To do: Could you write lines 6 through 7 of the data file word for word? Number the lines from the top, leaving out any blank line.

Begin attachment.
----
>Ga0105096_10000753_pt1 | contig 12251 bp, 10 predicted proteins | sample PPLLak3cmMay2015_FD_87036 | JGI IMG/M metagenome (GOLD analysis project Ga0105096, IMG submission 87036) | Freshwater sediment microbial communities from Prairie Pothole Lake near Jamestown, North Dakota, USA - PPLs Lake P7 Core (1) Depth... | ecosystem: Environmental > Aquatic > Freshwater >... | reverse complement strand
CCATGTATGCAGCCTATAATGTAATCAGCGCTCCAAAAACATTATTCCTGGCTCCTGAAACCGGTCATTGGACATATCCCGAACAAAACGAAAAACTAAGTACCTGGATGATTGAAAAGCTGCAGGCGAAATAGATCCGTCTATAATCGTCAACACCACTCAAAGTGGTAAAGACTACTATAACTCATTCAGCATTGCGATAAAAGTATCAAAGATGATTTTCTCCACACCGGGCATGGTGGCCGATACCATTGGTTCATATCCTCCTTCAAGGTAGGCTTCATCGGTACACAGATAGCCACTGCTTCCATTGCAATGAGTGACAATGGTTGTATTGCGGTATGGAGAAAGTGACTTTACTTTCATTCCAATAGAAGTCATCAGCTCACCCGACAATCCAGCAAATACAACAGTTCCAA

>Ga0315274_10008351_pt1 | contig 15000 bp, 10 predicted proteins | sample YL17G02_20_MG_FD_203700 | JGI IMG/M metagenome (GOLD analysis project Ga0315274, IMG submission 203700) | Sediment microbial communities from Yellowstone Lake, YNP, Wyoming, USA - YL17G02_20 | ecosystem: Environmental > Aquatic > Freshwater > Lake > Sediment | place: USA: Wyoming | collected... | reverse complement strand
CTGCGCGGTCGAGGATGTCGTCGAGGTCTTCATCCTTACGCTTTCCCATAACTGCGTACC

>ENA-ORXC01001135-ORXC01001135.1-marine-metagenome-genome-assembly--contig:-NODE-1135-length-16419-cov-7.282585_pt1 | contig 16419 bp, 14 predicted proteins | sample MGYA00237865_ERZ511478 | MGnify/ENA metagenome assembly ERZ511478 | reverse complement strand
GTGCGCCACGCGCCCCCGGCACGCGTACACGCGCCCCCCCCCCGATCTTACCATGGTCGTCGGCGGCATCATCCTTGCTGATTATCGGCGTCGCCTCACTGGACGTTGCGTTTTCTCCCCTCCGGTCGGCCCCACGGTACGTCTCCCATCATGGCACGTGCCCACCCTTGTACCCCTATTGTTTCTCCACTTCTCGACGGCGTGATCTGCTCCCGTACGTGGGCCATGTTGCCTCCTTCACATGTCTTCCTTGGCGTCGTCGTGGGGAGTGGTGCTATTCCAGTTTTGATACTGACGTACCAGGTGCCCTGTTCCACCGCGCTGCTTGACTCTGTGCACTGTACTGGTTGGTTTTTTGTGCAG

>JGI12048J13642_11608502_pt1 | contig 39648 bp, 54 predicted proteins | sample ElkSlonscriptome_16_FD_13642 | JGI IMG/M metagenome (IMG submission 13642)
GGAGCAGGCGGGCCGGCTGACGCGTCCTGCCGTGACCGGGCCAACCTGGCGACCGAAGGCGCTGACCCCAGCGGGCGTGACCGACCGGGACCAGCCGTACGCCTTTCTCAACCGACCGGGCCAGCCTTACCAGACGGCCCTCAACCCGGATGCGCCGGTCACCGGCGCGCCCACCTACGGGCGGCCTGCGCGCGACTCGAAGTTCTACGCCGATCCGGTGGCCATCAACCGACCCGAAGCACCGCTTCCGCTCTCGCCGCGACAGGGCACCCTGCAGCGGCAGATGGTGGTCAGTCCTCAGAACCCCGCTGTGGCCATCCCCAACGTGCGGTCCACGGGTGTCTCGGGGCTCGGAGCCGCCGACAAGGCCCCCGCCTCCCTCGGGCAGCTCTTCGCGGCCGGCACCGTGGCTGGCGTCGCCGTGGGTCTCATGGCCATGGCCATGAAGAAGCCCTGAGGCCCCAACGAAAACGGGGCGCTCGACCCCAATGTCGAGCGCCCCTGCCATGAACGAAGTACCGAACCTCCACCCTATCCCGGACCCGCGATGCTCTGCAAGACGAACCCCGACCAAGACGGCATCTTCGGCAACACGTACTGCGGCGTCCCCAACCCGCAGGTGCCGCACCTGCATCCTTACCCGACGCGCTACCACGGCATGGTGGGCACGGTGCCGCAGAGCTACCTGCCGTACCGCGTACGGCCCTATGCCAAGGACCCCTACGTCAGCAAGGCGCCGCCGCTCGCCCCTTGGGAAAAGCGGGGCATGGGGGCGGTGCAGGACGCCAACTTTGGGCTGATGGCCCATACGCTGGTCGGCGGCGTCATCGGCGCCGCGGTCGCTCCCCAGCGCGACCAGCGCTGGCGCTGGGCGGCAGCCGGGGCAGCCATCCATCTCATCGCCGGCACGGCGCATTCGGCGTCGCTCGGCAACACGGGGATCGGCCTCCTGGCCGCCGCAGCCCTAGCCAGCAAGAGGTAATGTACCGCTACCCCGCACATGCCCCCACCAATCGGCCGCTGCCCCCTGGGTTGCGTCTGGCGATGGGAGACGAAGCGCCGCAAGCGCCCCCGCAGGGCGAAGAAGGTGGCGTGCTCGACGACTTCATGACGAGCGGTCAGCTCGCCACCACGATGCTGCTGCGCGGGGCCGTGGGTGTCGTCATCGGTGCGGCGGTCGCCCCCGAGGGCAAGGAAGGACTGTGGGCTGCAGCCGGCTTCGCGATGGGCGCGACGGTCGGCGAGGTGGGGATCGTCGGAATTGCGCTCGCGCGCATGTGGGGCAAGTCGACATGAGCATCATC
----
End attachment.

GTGCGCCACGCGCCCCCGGCACGCGTACACGCGCCCCCCCCCCGATCTTACCATGGTCGTCGGCGGCATCATCCTTGCTGATTATCGGCGTCGCCTCACTGGACGTTGCGTTTTCTCCCCTCCGGTCGGCCCCACGGTACGTCTCCCATCATGGCACGTGCCCACCCTTGTACCCCTATTGTTTCTCCACTTCTCGACGGCGTGATCTGCTCCCGTACGTGGGCCATGTTGCCTCCTTCACATGTCTTCCTTGGCGTCGTCGTGGGGAGTGGTGCTATTCCAGTTTTGATACTGACGTACCAGGTGCCCTGTTCCACCGCGCTGCTTGACTCTGTGCACTGTACTGGTTGGTTTTTTGTGCAG

>JGI12048J13642_11608502_pt1 | contig 39648 bp, 54 predicted proteins | sample ElkSlonscriptome_16_FD_13642 | JGI IMG/M metagenome (IMG submission 13642)